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List highlights threats to sacred and historic sites
FRIDAY, MAY 30, 2003

A lake in New Mexico held as sacred by several tribes and an area in Georgia known as the cradle of Muscogee civilization were named two of the nation's most endangered places on Thursday.

The National Trust for Historic Preservation's annual list of threatened sites was a diverse mix that included an airport terminal in New York, a Revolutionary battleground in Massachusetts and a bridge in Kansas. What they all have in common is their irreplaceable contribution to America's history, said Peter Brink, a senior vice president for the organization.

"The list is a wake-up call for all of us to realize that some of our most important cultural resources are in trouble," Brink said in Washington, D.C.

For the Zuni Salt Lake and Sanctuary Zone in western New Mexico, the threat is an 18,000-acre coal mine that was approved by the Bush administration last summer. Although Secretary of Interior Gale Norton imposed some limits on water needed for project, tribes in the area believe the lake, used to collect salt for ceremonial uses, will be destroyed.

The Zuni Tribe is leading opposition to the mine and is joined by other tribes in the Southwest. To support the efforts, the Trust is calling on Salt River Project, an Arizona utility company, to drop its proposal and for Norton to re-examine her approval.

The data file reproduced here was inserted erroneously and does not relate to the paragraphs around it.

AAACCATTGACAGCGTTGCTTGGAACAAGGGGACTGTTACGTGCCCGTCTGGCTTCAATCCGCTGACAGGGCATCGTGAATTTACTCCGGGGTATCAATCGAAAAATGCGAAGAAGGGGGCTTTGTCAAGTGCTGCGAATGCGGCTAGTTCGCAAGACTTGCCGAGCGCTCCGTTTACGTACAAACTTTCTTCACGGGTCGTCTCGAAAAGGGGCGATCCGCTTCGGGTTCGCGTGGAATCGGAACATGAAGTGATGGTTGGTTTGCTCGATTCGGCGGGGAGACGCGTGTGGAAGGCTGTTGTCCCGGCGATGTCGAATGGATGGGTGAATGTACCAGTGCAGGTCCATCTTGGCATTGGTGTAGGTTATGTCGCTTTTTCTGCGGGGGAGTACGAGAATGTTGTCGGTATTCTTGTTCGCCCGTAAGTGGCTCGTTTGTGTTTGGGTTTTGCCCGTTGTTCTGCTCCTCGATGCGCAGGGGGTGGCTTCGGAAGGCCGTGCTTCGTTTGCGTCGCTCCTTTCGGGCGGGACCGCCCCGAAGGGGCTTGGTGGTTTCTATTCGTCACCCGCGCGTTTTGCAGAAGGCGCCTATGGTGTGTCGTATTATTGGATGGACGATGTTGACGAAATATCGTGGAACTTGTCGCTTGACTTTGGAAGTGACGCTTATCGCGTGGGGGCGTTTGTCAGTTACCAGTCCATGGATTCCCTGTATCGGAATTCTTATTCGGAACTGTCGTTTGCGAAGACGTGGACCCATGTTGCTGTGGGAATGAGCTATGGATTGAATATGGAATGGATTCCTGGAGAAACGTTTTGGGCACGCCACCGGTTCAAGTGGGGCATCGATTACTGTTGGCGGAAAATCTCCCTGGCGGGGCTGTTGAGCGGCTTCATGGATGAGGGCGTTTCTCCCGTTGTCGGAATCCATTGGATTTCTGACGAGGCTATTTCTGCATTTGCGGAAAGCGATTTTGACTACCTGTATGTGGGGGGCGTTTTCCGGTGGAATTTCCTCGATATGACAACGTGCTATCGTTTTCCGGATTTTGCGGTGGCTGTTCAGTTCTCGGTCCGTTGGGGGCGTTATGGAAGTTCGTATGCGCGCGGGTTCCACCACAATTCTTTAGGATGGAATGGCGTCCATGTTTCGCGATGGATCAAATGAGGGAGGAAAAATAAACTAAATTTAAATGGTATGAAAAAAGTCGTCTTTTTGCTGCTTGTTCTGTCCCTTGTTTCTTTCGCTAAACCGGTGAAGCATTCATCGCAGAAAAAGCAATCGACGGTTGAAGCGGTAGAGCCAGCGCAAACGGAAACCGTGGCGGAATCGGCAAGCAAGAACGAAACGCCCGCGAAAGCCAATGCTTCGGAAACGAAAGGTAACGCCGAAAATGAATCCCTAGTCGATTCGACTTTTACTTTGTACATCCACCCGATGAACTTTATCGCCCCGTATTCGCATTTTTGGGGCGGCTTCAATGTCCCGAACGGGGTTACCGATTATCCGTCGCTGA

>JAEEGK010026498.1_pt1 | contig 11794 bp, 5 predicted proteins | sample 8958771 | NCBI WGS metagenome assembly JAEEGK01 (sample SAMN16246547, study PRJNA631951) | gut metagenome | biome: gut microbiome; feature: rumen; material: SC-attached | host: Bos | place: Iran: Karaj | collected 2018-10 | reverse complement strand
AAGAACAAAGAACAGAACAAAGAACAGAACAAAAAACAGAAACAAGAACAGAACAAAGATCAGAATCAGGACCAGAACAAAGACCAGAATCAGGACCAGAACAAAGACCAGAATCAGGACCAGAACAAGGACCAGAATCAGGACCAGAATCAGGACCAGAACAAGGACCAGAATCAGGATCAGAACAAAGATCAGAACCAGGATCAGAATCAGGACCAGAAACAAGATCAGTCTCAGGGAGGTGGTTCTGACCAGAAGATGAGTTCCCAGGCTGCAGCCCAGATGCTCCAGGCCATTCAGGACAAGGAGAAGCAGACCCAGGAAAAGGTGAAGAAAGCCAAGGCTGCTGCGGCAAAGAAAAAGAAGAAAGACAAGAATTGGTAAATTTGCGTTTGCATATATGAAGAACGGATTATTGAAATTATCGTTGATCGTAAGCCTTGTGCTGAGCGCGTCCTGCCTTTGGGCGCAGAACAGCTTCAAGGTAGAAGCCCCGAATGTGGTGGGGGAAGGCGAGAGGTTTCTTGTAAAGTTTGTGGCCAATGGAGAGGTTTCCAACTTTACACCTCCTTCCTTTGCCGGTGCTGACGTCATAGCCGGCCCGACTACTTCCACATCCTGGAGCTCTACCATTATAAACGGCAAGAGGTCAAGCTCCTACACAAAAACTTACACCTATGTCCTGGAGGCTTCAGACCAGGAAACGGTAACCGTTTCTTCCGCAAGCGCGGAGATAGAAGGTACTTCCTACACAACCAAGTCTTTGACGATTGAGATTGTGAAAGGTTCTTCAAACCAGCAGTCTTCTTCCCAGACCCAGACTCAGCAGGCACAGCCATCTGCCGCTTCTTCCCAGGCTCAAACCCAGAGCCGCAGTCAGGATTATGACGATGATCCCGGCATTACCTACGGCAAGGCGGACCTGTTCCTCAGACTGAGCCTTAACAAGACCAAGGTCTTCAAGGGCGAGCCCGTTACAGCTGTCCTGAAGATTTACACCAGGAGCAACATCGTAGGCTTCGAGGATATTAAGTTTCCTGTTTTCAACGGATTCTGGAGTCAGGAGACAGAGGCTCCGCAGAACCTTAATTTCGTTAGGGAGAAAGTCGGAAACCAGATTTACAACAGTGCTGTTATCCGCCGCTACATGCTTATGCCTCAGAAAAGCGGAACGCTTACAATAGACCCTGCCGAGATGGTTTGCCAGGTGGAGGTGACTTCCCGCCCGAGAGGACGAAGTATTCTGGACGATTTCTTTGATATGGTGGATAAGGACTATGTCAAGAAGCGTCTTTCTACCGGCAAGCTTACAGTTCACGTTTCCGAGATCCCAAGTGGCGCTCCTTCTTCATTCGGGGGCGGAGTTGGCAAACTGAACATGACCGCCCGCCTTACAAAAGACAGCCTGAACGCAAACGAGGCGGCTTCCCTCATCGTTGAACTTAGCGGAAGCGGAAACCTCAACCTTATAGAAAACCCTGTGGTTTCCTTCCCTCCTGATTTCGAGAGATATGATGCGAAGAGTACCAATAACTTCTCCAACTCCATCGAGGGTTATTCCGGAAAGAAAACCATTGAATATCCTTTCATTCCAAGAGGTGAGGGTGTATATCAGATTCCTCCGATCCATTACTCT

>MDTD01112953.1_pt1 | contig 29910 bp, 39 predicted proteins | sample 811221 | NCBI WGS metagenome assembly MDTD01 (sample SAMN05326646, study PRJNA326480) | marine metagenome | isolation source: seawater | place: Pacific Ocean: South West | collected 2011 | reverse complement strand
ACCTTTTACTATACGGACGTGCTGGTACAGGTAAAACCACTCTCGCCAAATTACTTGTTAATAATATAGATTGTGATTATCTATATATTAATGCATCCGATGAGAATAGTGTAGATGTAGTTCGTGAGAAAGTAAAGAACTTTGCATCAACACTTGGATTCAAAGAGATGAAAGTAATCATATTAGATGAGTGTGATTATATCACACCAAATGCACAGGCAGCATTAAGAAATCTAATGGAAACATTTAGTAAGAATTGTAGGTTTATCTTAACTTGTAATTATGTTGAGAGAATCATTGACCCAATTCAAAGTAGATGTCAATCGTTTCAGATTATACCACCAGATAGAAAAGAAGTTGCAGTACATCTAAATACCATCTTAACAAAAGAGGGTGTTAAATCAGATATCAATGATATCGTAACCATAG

In Georgia, a proposed highway development is cited as a danger to the Ocmulgee Old Fields in Georgia, an area the Muscogee (Creek) Nation once called home. Tribal ancestors lived there until they were forcibly removed in the 1800s as part of the federal government's policy of removal.

What they have left behind is an incredible history that dates back 12,000 years. "This is one of the largest collections of archaeological resources in the United States," Brink said.

The Five Civilized Tribes of Oklahoma, which includes the Creek, Cherokee, Chickasaw, Choctaw and Seminole tribes, are on the record opposing the freeway and 20 others have joined them. The Trust is calling on the Georgia Department of Transportation to consider a route that doesn't cut through the Old Fields.

Being named to the endangered list can save a site from certain death. Last year, Oklahoma City's Gold Dome Bank, which appeared on the 2001 list, was saved from demolition.

Awareness of the threats posed to an historic place can also bring change. Although the Valley of the Chiefs in Montana, home to ancient rock art and other sacred sites, didn't appear on any list, it was saved from an oil drilling project last year. Leasing rights were handed over to the National Trust after a coalition of Indian and non-Indian interests banded together to oppose development.

2003 Most Endangered List:
Zuni Salt Lake and Sanctuary Zone | Ocmulgee Old Fields | Full List

Relevant Links:
National Trust for Historic Preservation - http://www.nationaltrust.org

Related Stories:
Federal funds used for shooting range near sacred site (03/25)
Tribal school project on 'endangered' parks list (01/15)
Sacred site bill increases tribal voice (7/19)
Interior has few answers at Senate hearing (7/18)
House clears sale of sacred site to church (6/18)
N.M. tribe challenges coal mine approval (6/3)
Input sought into sacred sites (6/5)
Congress considering sacred sites (5/21)
Tribes push action on sacred sites (3/21)
Tribe prevails on sacred site case (3/19)
Norton denies politics played role in drilling (6/7)
Norton hit on exploration of sacred site (6/6)
Myers reversing sacred site opinion (10/25)

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